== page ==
Mad Men – “Three Sundays”

“Three Sundays”

August 17th, 2008

When Father Gil (Guest star Colin Hanks) stops by to the Olsen household for a dinner party, he is asked to say grace. He gives a short little moment of reflection on the meal in front of them, and Peggy’s Mother commends him on the fine words and asks if he’s going to say grace now. He quickly breaks into the traditional verse.

Roger’s daughter, meanwhile, is engaged. Her mother wants a wedding, a big gala where all of their friends can come and enjoy, but she isn’t on the same page: the young Ms. Sterling does want to feel like she needs to prove her love to anyone in some grand ceremony after only two months of engagement. Eventually, it seems settled: like it or not, a big wedding is simply unavoidable.

We shouldn’t be surprised by any of this: as my brother (who just finished the first season) noted, the 60s is a decade of change and Mad Men is a show about people of an older era. While this is not yet the time when there is an active war between these two generations, the battlegrounds are being drawn: as Don himself says, “We have a lot of bricks, but we don’t know what the building looks like.”

But, slowly but surely, the bricks are falling into place; and over these “Three Sundays,” a lot happens to lay a foundation.

While Don is usually a bastion for tradition in all of its forms, standing for an older time and older values, the household drama of the week actually has him on the side of a less traditional form of parenting. With Bobby proving more of a liar every moment, at least in Betty’s eyes, she wants to see a family environment where he hits his son to show him what’s what, so to speak.

Now, it is clear that Don’s reluctance has to do with his own past, his own relationship with his father. Betty’s ignorance to just how that has changed Don is clear with her question of whether Don would really be the same if not for her father hitting him – of course he wouldn’t be the same, and maybe he wouldn’t even be Don Draper.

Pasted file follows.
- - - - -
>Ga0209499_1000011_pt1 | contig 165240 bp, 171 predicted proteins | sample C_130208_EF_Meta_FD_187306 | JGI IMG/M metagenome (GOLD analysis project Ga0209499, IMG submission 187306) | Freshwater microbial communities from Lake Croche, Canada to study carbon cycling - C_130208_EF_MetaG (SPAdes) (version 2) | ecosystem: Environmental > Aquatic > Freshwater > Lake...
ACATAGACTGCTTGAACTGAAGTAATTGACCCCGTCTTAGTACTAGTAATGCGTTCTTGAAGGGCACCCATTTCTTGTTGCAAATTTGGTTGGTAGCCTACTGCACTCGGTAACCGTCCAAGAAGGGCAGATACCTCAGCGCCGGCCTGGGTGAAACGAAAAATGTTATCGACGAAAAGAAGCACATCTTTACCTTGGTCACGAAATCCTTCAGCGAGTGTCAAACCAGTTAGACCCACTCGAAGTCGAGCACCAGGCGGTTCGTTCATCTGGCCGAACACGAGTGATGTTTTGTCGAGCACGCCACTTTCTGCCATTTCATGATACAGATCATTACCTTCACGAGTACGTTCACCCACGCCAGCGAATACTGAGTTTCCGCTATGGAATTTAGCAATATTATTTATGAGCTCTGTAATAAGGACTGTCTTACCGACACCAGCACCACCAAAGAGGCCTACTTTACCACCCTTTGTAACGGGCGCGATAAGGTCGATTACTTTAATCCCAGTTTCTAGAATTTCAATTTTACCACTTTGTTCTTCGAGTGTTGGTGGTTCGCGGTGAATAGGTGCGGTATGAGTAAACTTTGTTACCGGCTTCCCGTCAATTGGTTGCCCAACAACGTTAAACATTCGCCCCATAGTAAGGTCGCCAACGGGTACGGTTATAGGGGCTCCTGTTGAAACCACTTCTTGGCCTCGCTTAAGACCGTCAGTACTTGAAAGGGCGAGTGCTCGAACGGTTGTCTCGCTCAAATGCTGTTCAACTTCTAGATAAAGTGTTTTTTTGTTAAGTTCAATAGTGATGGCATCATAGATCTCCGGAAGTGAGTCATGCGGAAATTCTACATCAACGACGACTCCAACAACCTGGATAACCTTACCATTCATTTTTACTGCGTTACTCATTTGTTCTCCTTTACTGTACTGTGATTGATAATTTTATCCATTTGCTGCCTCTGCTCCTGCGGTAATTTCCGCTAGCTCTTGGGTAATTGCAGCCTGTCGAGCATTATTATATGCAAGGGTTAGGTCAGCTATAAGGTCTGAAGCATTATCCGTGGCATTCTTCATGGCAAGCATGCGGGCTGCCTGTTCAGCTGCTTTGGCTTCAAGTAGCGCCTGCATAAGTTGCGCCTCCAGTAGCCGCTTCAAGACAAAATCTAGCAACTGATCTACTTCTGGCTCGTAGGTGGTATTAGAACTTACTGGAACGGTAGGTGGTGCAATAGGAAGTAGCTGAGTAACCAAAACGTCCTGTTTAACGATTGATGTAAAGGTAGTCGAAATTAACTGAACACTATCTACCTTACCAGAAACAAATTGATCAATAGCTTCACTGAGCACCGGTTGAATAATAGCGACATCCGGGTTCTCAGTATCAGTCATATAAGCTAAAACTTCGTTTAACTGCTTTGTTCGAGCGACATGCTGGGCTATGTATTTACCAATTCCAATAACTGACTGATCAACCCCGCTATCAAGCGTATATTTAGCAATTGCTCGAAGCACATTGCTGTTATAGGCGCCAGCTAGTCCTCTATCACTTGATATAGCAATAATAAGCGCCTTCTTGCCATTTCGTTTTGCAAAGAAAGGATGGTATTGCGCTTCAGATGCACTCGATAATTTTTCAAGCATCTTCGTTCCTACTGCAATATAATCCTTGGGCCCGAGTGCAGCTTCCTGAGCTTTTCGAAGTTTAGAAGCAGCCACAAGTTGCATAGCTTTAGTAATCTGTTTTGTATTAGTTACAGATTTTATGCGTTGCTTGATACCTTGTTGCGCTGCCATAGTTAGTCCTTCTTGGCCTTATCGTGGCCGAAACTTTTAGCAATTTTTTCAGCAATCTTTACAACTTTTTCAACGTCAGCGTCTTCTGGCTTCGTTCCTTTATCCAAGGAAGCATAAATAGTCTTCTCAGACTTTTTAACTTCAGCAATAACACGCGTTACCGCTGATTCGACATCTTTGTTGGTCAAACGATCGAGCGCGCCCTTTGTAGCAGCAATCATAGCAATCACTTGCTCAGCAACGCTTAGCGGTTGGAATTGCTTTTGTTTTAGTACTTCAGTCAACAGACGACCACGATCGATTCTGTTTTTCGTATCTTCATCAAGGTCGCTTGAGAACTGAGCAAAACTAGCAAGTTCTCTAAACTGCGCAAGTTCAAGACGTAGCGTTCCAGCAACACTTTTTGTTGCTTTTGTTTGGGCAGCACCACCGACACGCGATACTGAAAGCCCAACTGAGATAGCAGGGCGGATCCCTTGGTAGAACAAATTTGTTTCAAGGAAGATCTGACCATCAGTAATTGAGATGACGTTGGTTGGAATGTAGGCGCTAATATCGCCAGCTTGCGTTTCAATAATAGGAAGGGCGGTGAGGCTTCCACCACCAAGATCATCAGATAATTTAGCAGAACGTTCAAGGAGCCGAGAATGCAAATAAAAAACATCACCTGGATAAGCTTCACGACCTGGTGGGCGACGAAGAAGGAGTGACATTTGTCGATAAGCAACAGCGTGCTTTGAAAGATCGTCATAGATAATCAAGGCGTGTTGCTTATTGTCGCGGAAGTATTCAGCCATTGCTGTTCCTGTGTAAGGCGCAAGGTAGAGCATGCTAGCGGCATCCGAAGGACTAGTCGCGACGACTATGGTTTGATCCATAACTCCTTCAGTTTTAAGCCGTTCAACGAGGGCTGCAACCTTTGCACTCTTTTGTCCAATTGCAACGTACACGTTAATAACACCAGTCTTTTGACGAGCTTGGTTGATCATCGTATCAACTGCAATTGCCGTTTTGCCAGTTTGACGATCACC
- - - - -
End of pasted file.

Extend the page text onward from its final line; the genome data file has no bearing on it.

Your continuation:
But Don’s sudden and somewhat ironic shift is also echoed in his work on the now rushed American Airlines pitch, moved up a week to fall on Good Friday. It’s Palm Sunday, and everyone is called into Sterling Cooper in order to figure out how to frame their campaign. The plan is to focus on the history, to focus on the past of the Airline in hopes that they will ignore the recent events that have tarnished much of that.

Within the span of the day, though, Don reverses entirely: he says screw history, screw tradition: “There is no such thing as American History. There is only frontier.” Whether he’ll eventually buy what he’s selling is a whole other story, but that concept is exactly what the 60s is all about: and, if their contact at American Airlines hadn’t been fired the morning of their meeting, perhaps it would have been a progressive campaign that caught their attention.

The episode plays with Don’s usual divide, that being his inability to balance work and home lives. This is Don’s second week with a moment of despicable behaviour, from his threatening of Mrs. Barrett to this week shoving Betty in retaliation – and yet, again, I can’t condemn the man when it is clear that he has deep seeded issues that simply aren’t being dealt with. I’m not suggesting that this in any way justifies his behaviour, but rather that the character’s complexities keep me from taking these moments in a judgmental light.

The episode even throws the two worlds together, creating an impromptu “Take Your Daughter to Work Day.” It’s a big episode for the Draper children in general, actually – not only in terms of their lines, but in their awareness of what exactly goes on in their parents’ world. They witness their parents fighting, “laying on each other,” and in general terms get a crash course in reality. Both eventually get to experience some part of adulthood: Sally downs some alcohol and Bobby has a conversation with his Dad and manages to figure out something that his Mother couldn’t.